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  1. #1
    ABW Founder Haiko de Poel, Jr.'s Avatar
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    quote:
    California Rep. Mary Bono again introduced into Congress on Tuesday a bill that potentially hinders installing cookies on consumers' computers. The bill, H.R. 29--known as the "Spy Act"--requires that Web companies obtain consumers' consent before placing software on their computers. Last year, the same legislation passed in the House by a 399-1 vote, but was not voted on by the Senate.

    The proposed law contains exceptions for cookies--but only if they "act like cookies are supposed to act," said a spokeswoman for Bono. Importantly, the exemption applies to cookies installed by an Internet service provider, "interactive computer service," or Web site, and only applies if the information collected isn't shared with anyone other than the provider, service, or site. (The exception also applies to programs that store user information that's required to access sites.)

    Bono's spokeswoman said the cookie exemption is designed to apply to Web companies such as Amazon, which uses cookies to recognize consumers and make recommendations.



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  2. #2
    MasterMike HardwareGeek's Avatar
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    If I am not mistaken she always tries to get this in and congress votes for it just to get her to shut up but the senate never does anything. Her bill last year was flawed big time. Maybe this new one won't be as flawed and will work better and senate will vote for it.

  3. #3
    Defender of Truth, Justice and the Affiliate Way
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    I'm going to have to look up the exact proposed bill to take a good look at it, but from that report it would seem that affiliate tracking cookies would fall into those cookies NOT allowed. So at the moment, this is legislation that I would be strongly opposed to.

    This has been a long concern for me regarding legislation towards spyware. With government agencies turning to anti-spyware companies to assist them on the 'spyware' issue and those same companies consistently labeling affiliate cookies as spyware. Although I would hope there is lobbying and education going on behind the scenes within the Affiliate Marketing Industry to protect tracking, I've seen very little visible evidence of such. Although I think its only a matter of when not if something legislation comes down that impacts current affiliate tracking with the continued growth of concern by consumers regarding privacy issues on the Internet and tracking cookies being lumped en masse with the true threats. Not to mention all the bad players in the Industry (guility by association syndrome).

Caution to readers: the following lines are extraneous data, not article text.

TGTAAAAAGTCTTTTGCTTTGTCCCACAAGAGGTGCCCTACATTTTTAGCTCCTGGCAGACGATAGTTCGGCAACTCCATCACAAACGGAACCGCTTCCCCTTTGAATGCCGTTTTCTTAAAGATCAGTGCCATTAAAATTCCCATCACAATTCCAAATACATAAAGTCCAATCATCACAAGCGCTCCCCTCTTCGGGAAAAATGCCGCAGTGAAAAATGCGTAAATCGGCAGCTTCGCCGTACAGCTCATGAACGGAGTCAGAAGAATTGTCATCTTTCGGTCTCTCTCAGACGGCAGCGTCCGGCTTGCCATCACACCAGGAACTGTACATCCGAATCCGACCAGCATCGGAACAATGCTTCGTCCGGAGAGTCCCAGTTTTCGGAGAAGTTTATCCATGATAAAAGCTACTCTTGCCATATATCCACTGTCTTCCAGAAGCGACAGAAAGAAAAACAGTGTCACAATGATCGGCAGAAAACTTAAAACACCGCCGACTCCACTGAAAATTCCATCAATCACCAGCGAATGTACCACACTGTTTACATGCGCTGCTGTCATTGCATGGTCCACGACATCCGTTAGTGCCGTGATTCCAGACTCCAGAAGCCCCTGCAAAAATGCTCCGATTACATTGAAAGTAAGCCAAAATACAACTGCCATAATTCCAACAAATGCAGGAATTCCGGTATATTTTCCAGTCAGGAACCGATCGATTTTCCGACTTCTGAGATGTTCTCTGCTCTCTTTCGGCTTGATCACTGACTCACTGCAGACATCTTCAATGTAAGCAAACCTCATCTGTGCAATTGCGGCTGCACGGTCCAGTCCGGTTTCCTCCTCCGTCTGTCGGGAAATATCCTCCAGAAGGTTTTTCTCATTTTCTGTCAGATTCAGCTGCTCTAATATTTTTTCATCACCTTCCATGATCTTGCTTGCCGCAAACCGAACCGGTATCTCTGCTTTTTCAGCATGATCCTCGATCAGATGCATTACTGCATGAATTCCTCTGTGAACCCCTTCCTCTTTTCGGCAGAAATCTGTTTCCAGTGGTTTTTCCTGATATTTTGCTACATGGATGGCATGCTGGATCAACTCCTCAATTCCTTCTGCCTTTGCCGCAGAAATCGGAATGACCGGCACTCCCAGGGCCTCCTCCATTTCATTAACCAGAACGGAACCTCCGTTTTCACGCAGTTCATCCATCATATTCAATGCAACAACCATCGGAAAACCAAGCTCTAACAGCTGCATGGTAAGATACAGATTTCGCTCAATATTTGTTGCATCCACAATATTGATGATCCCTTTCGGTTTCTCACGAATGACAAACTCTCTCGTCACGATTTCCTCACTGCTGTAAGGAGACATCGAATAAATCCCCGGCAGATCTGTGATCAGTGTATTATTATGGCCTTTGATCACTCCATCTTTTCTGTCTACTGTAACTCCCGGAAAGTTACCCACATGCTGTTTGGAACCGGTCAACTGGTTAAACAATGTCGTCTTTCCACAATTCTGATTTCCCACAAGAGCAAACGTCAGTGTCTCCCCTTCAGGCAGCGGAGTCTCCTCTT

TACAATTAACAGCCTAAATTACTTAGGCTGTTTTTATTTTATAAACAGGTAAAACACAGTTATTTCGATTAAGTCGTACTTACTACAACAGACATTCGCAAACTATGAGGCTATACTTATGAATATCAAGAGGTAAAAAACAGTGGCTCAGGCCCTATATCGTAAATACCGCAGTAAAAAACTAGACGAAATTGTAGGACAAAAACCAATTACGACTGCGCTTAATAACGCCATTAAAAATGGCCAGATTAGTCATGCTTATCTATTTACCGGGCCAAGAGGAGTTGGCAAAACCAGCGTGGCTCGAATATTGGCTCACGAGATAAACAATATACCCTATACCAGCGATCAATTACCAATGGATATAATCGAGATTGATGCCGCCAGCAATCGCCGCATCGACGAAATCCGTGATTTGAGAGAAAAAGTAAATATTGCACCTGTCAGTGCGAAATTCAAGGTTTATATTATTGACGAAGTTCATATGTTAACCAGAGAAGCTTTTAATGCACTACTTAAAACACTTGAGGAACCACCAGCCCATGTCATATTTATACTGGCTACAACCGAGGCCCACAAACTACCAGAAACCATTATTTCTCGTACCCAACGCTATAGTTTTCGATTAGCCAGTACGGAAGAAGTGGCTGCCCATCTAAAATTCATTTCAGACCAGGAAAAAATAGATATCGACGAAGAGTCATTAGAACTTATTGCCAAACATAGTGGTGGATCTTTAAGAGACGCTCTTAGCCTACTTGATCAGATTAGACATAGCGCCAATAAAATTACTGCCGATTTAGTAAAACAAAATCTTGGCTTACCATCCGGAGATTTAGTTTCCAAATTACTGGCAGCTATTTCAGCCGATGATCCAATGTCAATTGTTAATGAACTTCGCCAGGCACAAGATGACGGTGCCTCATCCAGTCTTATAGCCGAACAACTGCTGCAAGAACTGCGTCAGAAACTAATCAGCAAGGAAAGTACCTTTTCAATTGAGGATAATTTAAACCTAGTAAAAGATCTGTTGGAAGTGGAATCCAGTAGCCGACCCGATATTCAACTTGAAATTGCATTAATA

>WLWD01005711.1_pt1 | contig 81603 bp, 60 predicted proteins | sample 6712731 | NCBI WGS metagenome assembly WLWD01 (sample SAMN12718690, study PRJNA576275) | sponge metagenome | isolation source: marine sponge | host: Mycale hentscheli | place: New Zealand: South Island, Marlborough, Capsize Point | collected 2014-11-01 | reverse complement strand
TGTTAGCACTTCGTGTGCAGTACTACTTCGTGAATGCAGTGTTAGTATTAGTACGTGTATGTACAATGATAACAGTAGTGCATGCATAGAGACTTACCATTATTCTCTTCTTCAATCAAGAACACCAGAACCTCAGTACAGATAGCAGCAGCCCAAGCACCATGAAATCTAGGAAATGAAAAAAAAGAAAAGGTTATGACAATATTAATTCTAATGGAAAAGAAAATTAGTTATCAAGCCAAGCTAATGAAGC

4. #4
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    She's a nut.

  5. #5
    ABW Ambassador
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    And here's me thinking this was going to be a U2 thread

  6. #6
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    quote:
    Maybe this new one won't be as flawed and will work better and senate will vote for it.



    The lawmakers don't have a clue. I don't think they can tell a good bill from a bad one. They seem to just glom onto the term "spyware" and talk about it being bad. They never seem to address the problem of thiefware. I don't think they know the difference.

  7. #7
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    I've read the bill. I don't see how it could be taken to prohibit cookies (contrary to Kellie's post above).

    However, it's also a bill that Gator et al could pretty readily comply with, without changing much of their practices. And the bill gives enforcement rights only to government lawyers, not to private parties. All in all, it's hard to think the bill will make things better.

    My initial analysis of the bill: http://www.benedelman.org/news/100904-1.html

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